How to Keep a Dog From Barking in a Kennel

Keeping your dog quiet in his kennel requires time and dedication.

Keeping your dog quiet in his kennel requires time and dedication.

A kennel should be a safe haven for your dog, but if he is barking incessantly while in his kennel, it can seem like a torture device. Dogs bark for a variety of reasons, but even the most vocal can be taught that his kennel is a quiet zone.

Excited Barking

If your dog starts squealing and barking in a high-pitched tone when you leave or come home, he may be barking out of excitement. Excited barkers make noise because they know that as soon as you get home, you’ll let them out and they can run and jump and play. Dogs who bark in excitement need a quiet, calm environment to counteract their excitable behavior. Put the dog quietly in his kennel when you leave, shut the kennel door, and leave without speaking to the dog. Don’t make a fuss, don’t talk to the dog, and don’t encourage him to bark. When you return home, ignore his barking and leave him in the kennel for a few minutes. Once he calms down and stops barking, walk straight to the kennel and let him out without making a scene. The more noise you make, the more the dog will feed off your energy and the more he will bark.

Potty Barking

Some dogs, especially those kept in a kennel for extended periods, will whine and bark because they have an urgent need to go potty. Adult dogs can stay in their kennels for upwards of six hours without a potty break, but puppies need more frequent opportunities. If you’re going to be gone for long periods, consider fencing off a small area and leaving the dog out of the kennel. Place a few housebreaking pads on the floor to soak up accidents and leave a few toys on the floor to keep the dog busy in your absence.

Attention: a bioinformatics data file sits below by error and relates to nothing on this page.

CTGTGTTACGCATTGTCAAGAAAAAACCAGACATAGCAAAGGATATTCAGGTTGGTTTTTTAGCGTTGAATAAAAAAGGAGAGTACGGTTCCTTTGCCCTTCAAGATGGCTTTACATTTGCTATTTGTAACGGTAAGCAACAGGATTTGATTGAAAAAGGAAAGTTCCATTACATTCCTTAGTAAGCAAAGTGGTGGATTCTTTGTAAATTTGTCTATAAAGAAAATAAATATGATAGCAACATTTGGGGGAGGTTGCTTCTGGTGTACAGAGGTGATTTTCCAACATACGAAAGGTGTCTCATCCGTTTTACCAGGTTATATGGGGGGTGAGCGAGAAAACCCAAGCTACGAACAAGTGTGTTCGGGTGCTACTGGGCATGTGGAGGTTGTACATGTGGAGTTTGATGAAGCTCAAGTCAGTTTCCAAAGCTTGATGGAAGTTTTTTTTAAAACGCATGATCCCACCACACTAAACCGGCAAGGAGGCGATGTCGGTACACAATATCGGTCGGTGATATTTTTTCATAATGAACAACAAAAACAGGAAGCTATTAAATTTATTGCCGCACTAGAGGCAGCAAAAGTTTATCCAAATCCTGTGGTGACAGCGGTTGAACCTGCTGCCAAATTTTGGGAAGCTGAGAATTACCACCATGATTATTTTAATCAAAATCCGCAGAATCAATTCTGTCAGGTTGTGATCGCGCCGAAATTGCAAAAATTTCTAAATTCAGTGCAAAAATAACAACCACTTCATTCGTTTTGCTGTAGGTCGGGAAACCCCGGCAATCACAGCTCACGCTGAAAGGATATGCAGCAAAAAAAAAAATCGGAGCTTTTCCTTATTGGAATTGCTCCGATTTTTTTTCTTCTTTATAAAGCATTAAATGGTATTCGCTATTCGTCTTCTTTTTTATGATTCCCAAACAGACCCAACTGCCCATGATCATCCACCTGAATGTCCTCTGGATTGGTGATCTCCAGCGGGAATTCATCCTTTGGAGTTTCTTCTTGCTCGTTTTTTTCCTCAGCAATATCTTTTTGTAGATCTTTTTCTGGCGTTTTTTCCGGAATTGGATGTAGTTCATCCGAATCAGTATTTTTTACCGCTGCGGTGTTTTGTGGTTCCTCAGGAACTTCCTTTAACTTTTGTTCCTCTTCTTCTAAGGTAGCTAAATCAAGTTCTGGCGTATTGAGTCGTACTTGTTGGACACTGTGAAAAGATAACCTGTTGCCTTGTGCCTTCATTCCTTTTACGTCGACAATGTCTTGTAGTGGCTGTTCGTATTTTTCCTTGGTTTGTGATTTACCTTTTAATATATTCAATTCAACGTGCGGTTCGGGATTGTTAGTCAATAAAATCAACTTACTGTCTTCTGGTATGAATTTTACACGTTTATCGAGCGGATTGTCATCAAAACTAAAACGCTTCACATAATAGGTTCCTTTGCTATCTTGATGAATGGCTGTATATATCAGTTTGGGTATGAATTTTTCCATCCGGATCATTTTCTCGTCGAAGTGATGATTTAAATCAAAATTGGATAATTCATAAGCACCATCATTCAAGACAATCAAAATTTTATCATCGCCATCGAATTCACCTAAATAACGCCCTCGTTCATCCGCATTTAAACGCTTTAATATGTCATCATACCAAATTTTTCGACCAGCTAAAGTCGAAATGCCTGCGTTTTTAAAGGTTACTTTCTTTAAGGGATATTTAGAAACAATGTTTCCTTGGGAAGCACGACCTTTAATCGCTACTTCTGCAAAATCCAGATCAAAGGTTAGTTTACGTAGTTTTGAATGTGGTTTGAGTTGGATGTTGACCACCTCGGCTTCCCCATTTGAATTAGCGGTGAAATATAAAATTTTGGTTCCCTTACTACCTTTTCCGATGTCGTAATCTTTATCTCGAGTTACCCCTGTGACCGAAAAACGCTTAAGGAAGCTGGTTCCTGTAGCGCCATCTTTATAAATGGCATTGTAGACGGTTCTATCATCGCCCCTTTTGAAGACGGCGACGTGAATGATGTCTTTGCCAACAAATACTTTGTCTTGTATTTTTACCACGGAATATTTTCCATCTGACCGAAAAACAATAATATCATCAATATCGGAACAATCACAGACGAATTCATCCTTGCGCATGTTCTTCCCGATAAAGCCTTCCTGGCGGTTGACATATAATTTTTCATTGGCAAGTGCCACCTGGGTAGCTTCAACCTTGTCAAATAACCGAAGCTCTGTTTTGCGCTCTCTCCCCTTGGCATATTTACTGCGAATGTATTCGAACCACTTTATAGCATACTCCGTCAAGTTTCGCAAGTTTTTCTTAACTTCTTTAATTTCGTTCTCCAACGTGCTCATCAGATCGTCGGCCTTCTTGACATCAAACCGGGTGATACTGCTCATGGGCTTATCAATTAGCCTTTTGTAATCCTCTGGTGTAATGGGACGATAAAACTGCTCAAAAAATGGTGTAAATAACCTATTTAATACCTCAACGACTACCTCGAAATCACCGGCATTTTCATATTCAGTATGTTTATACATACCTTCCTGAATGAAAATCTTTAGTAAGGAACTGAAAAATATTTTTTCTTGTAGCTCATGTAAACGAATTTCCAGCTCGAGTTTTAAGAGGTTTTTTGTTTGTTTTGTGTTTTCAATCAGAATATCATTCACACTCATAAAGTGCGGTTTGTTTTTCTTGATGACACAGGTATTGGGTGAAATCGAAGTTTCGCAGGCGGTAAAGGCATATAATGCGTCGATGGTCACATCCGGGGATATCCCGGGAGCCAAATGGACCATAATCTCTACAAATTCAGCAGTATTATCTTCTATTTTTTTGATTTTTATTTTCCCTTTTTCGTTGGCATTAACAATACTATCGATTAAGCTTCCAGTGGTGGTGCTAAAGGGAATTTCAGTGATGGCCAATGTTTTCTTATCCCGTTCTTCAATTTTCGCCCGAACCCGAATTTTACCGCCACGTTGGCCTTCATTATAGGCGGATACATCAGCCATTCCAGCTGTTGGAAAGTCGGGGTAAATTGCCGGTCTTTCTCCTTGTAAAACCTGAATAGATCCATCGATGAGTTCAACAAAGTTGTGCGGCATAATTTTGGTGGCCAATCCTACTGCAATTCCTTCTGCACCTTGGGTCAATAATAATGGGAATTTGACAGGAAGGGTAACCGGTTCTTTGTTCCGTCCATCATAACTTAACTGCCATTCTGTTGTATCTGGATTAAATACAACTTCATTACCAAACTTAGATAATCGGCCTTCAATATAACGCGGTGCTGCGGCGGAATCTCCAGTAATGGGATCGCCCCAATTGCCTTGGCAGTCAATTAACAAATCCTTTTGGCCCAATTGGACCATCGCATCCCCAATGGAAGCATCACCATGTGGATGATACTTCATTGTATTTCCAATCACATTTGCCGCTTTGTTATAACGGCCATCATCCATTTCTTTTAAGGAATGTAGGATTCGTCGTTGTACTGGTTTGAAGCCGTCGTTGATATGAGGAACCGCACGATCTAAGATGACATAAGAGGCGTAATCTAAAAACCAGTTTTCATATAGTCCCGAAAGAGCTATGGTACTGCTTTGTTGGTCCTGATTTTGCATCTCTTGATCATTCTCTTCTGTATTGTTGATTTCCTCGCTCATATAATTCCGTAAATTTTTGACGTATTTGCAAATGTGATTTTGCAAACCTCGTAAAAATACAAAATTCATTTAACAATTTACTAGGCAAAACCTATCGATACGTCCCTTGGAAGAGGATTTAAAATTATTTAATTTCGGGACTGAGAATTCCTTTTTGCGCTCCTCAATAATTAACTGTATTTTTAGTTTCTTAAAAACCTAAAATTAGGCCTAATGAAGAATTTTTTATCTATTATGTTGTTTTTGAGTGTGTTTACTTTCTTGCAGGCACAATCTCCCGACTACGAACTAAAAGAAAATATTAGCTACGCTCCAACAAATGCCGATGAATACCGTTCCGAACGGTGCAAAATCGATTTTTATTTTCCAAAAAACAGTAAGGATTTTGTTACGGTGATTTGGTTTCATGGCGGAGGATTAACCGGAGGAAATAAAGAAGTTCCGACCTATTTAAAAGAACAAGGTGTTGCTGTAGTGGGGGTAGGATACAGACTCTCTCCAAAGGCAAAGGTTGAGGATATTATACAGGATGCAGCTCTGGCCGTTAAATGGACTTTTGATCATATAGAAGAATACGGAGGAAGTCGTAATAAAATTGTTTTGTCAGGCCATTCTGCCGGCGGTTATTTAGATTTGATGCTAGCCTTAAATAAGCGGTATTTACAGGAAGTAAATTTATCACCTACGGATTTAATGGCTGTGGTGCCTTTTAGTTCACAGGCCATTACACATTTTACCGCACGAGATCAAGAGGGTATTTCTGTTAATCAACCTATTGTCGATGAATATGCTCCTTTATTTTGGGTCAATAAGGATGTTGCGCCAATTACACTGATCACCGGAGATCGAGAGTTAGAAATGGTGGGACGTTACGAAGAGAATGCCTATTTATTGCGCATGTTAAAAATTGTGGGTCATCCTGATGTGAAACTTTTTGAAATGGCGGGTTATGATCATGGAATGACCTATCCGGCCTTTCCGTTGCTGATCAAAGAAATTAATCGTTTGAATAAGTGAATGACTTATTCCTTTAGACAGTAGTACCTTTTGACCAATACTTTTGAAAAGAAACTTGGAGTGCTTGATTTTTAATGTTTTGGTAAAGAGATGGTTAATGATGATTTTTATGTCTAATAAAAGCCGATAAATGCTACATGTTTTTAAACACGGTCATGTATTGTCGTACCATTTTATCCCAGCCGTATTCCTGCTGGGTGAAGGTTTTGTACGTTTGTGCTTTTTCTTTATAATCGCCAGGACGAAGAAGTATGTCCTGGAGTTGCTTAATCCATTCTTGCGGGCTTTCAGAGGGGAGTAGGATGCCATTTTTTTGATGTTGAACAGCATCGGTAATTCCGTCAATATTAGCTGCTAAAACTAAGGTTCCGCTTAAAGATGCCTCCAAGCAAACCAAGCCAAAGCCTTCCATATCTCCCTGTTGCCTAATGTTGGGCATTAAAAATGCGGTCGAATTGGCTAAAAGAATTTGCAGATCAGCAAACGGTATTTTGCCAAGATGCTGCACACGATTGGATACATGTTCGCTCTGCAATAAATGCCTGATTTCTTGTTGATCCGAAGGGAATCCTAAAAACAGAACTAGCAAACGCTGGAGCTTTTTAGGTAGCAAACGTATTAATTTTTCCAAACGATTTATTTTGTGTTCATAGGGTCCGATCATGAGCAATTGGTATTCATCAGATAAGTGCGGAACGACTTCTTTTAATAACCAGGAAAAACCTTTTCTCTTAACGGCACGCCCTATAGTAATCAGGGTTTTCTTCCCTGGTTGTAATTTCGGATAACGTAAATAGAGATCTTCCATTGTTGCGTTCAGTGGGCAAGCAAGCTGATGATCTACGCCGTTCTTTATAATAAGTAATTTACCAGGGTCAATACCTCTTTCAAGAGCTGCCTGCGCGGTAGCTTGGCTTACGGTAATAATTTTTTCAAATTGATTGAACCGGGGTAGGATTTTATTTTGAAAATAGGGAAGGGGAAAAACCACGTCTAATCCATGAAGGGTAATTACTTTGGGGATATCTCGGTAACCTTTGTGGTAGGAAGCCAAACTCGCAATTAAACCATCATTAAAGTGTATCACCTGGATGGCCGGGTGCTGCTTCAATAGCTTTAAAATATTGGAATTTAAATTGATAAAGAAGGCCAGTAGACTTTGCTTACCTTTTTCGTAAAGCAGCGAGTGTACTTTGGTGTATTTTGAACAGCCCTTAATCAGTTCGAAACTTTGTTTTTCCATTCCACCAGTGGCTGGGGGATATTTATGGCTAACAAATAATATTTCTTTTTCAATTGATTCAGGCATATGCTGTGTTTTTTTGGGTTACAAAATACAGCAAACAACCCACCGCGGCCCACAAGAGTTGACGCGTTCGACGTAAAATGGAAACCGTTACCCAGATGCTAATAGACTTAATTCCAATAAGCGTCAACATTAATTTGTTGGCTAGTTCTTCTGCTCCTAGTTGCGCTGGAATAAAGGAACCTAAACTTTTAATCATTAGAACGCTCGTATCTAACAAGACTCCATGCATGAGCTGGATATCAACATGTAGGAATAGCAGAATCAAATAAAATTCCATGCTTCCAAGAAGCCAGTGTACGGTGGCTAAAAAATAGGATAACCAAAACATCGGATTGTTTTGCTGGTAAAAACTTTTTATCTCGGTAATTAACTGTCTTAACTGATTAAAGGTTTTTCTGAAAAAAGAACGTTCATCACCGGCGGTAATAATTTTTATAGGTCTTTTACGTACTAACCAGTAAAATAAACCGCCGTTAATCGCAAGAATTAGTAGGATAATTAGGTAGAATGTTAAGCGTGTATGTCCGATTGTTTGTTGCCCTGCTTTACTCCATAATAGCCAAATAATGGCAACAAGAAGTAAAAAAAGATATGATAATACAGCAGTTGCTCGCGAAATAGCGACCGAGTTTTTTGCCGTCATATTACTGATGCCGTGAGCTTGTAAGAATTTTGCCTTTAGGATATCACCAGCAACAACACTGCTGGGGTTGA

Anxious Barking

A number of dogs bark because they are anxious or afraid. Thunderstorms, loud noises and separation anxiety all contribute to nervous barking. If your dog starts whining and pacing when you look for your purse or put on your shoes, place him in his kennel quietly and step out of the room. Stand quietly for a few minutes until he stops barking, and walk to the kennel and praise him for being quiet. Gradually extend the length of your absences until the dog stays quietly in the kennel. It may take weeks or months for the dog to learn to stay quiet, but most dogs can be conditioned out of anxious barking habits.

Bored Barking

Many dogs are left in their kennels without any source of stimulation, and bark simply out of boredom. Take the dog out for a run or an extended play session before putting him in the kennel. A tired dog is less likely to bark out of boredom, so play with him for a minimum of 15 minutes to burn off excess energy. Try leaving a television or radio on in the room to cut through the quiet and leave the dog with some familiar background noise. Fill a sturdy dog toy with treats and give it to the dog when you put him in the kennel. These specially designed toys have a number of small holes and the dog has to lick and paw at the toy to get the treats, giving him plenty of stimulation while you’re gone.

 

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